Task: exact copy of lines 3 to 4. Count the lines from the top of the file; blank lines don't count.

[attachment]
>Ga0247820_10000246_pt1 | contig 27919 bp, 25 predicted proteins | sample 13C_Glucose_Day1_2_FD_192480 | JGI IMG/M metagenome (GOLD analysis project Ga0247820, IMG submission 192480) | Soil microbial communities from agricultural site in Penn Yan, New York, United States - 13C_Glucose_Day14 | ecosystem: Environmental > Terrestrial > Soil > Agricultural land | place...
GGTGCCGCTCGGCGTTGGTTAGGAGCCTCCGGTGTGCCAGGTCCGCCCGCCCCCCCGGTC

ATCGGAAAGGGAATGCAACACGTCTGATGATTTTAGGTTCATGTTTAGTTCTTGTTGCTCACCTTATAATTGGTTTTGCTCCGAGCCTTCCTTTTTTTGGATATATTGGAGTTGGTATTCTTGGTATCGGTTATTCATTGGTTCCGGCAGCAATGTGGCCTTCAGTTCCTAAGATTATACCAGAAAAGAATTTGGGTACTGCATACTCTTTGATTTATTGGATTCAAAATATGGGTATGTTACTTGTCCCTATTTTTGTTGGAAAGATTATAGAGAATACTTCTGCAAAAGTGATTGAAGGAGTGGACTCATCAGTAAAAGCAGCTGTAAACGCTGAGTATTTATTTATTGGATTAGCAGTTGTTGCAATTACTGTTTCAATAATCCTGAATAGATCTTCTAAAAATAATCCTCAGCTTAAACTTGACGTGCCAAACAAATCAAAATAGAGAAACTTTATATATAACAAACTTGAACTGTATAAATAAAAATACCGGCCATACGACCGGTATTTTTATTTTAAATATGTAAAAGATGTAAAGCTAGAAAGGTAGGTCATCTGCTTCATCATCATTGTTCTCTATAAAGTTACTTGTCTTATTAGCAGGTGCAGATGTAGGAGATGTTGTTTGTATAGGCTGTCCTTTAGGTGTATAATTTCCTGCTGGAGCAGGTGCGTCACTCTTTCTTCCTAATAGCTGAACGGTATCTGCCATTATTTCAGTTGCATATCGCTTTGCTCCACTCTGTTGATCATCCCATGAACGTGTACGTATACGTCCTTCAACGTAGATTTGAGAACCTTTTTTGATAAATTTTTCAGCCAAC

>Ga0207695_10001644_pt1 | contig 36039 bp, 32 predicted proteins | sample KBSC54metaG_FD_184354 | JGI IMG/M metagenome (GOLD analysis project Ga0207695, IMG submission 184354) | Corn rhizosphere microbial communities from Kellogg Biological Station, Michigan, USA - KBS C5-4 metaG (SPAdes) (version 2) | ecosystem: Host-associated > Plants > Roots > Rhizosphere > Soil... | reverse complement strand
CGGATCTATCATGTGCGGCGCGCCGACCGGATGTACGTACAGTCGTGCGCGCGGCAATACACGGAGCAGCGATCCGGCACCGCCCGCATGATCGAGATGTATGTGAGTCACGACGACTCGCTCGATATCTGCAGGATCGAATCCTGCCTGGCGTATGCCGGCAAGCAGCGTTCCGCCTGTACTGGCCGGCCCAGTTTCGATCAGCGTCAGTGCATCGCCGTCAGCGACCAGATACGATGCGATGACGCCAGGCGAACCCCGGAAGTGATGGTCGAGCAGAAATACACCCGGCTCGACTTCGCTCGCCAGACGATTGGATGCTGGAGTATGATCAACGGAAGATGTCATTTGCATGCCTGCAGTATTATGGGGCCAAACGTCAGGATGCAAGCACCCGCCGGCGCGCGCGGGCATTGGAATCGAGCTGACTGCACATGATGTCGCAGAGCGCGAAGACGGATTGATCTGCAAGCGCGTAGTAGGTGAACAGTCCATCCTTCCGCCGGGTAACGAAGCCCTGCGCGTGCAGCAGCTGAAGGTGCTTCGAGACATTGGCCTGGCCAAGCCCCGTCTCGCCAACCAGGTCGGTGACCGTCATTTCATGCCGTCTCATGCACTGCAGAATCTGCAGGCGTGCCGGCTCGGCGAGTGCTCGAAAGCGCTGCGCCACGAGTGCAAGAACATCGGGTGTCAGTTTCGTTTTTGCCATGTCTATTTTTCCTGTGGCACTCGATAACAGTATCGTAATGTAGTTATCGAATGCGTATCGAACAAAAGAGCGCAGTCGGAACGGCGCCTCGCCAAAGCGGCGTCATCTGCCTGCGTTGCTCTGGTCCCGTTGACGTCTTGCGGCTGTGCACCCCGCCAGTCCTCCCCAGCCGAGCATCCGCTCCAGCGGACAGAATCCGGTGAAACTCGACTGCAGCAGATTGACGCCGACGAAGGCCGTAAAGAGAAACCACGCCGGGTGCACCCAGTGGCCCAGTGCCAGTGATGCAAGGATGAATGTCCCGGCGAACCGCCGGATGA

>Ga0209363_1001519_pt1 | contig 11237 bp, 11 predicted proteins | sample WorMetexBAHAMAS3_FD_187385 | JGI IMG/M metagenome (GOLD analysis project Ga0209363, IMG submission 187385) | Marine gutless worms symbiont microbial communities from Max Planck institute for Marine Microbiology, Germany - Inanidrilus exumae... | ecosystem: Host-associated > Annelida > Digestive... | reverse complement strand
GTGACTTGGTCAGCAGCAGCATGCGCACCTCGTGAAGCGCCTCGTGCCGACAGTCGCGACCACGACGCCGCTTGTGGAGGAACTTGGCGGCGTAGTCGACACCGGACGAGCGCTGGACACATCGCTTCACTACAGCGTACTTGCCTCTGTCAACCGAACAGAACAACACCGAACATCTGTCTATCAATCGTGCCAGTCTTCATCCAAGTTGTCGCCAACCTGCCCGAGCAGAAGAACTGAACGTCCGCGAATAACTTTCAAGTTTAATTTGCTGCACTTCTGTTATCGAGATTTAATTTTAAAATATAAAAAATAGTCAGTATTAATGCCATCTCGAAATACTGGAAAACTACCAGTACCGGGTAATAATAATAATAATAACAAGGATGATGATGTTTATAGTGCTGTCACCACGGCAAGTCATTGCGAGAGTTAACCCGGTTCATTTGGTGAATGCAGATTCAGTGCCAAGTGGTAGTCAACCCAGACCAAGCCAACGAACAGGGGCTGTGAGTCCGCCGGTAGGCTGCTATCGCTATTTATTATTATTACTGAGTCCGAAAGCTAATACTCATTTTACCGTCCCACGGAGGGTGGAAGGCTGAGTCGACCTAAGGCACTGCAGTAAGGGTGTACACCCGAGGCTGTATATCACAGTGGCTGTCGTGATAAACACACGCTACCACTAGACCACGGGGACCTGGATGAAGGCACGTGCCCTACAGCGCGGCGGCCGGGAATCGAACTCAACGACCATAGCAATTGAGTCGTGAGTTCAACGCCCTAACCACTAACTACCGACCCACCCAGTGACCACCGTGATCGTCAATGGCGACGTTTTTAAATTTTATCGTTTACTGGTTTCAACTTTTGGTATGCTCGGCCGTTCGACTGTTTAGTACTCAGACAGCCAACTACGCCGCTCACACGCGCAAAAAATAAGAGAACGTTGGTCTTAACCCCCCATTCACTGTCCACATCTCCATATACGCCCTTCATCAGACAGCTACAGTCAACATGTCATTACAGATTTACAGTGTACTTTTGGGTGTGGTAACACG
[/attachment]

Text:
ATCGGAAAGGGAATGCAACACGTCTGATGATTTTAGGTTCATGTTTAGTTCTTGTTGCTCACCTTATAATTGGTTTTGCTCCGAGCCTTCCTTTTTTTGGATATATTGGAGTTGGTATTCTTGGTATCGGTTATTCATTGGTTCCGGCAGCAATGTGGCCTTCAGTTCCTAAGATTATACCAGAAAAGAATTTGGGTACTGCATACTCTTTGATTTATTGGATTCAAAATATGGGTATGTTACTTGTCCCTATTTTTGTTGGAAAGATTATAGAGAATACTTCTGCAAAAGTGATTGAAGGAGTGGACTCATCAGTAAAAGCAGCTGTAAACGCTGAGTATTTATTTATTGGATTAGCAGTTGTTGCAATTACTGTTTCAATAATCCTGAATAGATCTTCTAAAAATAATCCTCAGCTTAAACTTGACGTGCCAAACAAATCAAAATAGAGAAACTTTATATATAACAAACTTGAACTGTATAAATAAAAATACCGGCCATACGACCGGTATTTTTATTTTAAATATGTAAAAGATGTAAAGCTAGAAAGGTAGGTCATCTGCTTCATCATCATTGTTCTCTATAAAGTTACTTGTCTTATTAGCAGGTGCAGATGTAGGAGATGTTGTTTGTATAGGCTGTCCTTTAGGTGTATAATTTCCTGCTGGAGCAGGTGCGTCACTCTTTCTTCCTAATAGCTGAACGGTATCTGCCATTATTTCAGTTGCATATCGCTTTGCTCCACTCTGTTGATCATCCCATGAACGTGTACGTATACGTCCTTCAACGTAGATTTGAGAACCTTTTTTGATAAATTTTTCAGCCAAC

>Ga0207695_10001644_pt1 | contig 36039 bp, 32 predicted proteins | sample KBSC54metaG_FD_184354 | JGI IMG/M metagenome (GOLD analysis project Ga0207695, IMG submission 184354) | Corn rhizosphere microbial communities from Kellogg Biological Station, Michigan, USA - KBS C5-4 metaG (SPAdes) (version 2) | ecosystem: Host-associated > Plants > Roots > Rhizosphere > Soil... | reverse complement strand